When the hose ultimately failed, it did so in a completely predictable manner and location - a location that should have been covered with a safety shield. A safety shield would have contained the pressure of the escaping fluid and prevented the injury and death of James Smith. A safety shield for this hose was not even offered as an option by Parker Hannifin. An ultra-high pressure hose that can be used in a hand held application, but does not include a safety shield is defective and unreasonably dangerous in my opinion.

(Docket No. 114-3 at 5-6.)

In addition, Parker contends that PSC opted against purchasing other hoses with integrated shrouds, leaving Plaintiff unable to prove that had a hose with a built-in safety shield been available, Parker would have purchased it. (Docket No. 117 at 11.) As there is conflicting evidence that presents a genuine issue of material fact on these issues, summary judgment is not appropriate at this time. The Court will not facilitate the disposition of factual issues at this preliminary stage.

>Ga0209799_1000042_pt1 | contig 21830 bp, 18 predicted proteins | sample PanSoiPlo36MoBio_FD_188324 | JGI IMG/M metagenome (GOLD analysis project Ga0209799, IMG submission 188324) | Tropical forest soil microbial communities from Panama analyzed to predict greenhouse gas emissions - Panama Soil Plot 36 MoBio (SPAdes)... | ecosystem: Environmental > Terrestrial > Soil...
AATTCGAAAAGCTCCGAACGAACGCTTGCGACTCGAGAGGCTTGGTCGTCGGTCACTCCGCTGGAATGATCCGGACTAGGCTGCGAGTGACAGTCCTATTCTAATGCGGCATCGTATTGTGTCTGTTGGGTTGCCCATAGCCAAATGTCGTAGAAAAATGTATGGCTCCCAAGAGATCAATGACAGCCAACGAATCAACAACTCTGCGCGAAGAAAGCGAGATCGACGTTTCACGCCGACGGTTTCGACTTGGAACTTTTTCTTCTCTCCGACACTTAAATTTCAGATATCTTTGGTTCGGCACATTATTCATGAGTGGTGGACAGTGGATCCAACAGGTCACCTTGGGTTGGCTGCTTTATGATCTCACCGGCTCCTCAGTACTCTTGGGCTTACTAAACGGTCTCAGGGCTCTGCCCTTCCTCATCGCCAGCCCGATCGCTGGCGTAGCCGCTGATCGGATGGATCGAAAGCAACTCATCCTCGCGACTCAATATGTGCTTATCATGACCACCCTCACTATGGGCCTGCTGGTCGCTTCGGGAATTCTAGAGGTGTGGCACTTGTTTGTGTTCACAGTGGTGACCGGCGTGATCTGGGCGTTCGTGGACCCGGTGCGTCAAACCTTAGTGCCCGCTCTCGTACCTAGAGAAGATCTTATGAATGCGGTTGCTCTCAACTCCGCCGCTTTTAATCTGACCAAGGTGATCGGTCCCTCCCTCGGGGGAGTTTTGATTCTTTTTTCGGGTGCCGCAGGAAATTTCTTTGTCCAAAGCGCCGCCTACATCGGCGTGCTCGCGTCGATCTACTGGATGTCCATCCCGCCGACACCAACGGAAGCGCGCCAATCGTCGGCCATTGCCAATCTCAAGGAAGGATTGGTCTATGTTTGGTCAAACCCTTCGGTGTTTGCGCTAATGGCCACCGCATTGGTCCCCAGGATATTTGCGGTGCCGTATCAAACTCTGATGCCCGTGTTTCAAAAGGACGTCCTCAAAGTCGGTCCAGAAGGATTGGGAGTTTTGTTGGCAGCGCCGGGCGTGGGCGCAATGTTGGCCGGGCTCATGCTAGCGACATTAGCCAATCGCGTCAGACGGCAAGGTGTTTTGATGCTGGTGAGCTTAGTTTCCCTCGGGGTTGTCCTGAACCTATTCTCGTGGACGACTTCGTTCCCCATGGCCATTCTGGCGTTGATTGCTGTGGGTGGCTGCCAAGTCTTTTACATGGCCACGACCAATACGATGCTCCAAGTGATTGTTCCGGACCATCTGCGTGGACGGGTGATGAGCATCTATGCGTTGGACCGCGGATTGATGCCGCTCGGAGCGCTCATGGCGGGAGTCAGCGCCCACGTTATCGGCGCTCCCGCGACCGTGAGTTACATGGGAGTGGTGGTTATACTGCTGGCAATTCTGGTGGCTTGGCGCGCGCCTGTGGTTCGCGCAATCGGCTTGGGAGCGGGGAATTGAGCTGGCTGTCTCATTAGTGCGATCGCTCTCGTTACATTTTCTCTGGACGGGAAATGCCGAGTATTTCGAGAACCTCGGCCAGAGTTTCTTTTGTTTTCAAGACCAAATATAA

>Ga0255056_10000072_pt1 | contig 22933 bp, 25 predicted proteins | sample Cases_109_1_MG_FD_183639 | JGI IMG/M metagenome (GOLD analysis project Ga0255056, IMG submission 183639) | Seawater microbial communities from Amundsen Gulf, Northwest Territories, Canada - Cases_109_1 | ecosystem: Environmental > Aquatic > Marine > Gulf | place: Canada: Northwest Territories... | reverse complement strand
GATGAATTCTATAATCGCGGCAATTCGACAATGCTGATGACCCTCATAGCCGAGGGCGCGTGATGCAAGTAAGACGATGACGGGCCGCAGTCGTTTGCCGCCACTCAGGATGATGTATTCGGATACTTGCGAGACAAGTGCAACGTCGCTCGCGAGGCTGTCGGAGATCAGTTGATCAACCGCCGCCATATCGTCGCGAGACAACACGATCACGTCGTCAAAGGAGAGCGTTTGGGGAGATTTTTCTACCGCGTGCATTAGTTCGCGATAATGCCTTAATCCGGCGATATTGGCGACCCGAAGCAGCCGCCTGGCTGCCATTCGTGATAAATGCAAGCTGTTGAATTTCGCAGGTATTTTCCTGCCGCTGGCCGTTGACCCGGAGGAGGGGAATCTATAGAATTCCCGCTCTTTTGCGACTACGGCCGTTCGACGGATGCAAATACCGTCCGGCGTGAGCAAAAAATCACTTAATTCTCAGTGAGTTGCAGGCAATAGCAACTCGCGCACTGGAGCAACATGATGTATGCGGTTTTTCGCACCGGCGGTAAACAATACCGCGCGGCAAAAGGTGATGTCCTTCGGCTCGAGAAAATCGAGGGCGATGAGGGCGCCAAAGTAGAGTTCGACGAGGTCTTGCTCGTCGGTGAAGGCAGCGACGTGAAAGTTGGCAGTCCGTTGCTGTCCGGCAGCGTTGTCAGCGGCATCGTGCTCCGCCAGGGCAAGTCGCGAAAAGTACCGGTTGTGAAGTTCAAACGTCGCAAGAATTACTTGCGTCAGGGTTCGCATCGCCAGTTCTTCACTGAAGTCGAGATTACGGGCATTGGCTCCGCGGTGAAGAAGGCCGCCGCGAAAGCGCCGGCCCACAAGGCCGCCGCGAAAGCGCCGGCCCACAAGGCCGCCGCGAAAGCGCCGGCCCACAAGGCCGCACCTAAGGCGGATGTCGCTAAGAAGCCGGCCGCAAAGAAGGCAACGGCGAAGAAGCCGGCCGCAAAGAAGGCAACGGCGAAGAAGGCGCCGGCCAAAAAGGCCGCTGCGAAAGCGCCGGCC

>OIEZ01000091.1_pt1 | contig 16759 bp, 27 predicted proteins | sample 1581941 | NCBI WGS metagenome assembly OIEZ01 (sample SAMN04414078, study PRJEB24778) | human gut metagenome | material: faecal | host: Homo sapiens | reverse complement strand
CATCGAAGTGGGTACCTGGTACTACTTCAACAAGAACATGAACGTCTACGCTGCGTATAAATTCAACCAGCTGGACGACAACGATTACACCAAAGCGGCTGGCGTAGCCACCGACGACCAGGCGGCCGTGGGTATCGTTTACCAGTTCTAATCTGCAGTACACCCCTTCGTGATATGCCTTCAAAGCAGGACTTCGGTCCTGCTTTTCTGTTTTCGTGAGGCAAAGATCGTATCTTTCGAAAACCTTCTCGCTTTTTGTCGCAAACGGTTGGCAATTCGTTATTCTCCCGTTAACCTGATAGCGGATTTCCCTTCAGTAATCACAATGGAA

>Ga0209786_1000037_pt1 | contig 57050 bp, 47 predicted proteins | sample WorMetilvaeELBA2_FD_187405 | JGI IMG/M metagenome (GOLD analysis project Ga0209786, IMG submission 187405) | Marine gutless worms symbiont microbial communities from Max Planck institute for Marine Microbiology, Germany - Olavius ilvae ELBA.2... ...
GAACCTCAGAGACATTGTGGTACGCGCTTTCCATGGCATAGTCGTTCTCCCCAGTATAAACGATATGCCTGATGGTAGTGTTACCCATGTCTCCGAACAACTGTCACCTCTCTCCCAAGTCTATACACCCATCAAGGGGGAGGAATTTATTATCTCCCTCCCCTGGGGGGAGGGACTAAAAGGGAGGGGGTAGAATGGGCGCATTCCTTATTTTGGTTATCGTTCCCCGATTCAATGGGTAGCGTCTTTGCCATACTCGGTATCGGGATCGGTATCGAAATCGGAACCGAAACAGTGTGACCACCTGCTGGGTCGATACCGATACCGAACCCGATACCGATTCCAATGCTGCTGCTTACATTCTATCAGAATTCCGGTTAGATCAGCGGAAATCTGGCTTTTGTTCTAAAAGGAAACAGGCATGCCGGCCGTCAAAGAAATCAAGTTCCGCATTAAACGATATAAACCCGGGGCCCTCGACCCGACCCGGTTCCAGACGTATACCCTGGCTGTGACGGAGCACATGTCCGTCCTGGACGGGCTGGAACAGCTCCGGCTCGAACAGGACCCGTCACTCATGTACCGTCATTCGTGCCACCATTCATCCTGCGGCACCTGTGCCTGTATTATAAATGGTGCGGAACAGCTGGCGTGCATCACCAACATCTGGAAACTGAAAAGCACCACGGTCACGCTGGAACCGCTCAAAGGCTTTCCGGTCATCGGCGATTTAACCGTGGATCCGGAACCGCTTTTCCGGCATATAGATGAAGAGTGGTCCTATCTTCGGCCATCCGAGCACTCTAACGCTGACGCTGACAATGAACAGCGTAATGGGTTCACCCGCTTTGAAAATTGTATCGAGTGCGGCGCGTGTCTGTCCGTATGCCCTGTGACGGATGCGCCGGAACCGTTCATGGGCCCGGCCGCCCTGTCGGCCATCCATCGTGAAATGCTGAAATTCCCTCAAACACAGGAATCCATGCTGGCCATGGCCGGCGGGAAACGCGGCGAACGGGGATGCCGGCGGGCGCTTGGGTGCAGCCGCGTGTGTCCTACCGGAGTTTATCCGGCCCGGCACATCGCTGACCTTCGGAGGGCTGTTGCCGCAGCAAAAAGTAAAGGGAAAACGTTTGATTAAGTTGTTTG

Parker further argues that Smith himself knew that a shroud should be used and that Parker should not be held liable for an obvious danger that Smith should have realized. (Docket No. 111-1 at 9-10.) It points to Smith's training in safe hydroblasting, which included watching a safety video informing employees of the policy requiring all high pressure hoses to be inspected and tested according to the manufacturer's instructions. Furthermore, Parker notes that Smith passed the requisite examination before he engaged in hydroblasting activities, indicating his awareness that protective shrouds should be used. (Docket No. 111-1 at 10.) Prior to beginning the job at issue, Smith completed a Job Safety Analysis ("JSA") and specified that he had reviewed the relevant "Top 10 Book, " which admonishes users not to employ a hose without six feet of shroud attached. According to Parker, Smith indisputably knew that he needed to review the Top Ten book before beginning the job, having attended a safety meeting on the day of the accident at which PSC's safety program was reviewed. (Docket No. 111-1 at 12.)

However, whether the risk was open and obvious is question properly submitted to a jury if there is a fact question for the jury, as there is a genuine factual dispute. See Kromer v. Med. Found. of Jefferson Med. Soc. Inc., 2005 WL 327267, at *3 (Ky. Ct. App. 2005) (noting that "testimony and evidence created an issue of fact whether the claimed risk was open and obvious"). Moreover, the Kentucky Court of Appeals has explained: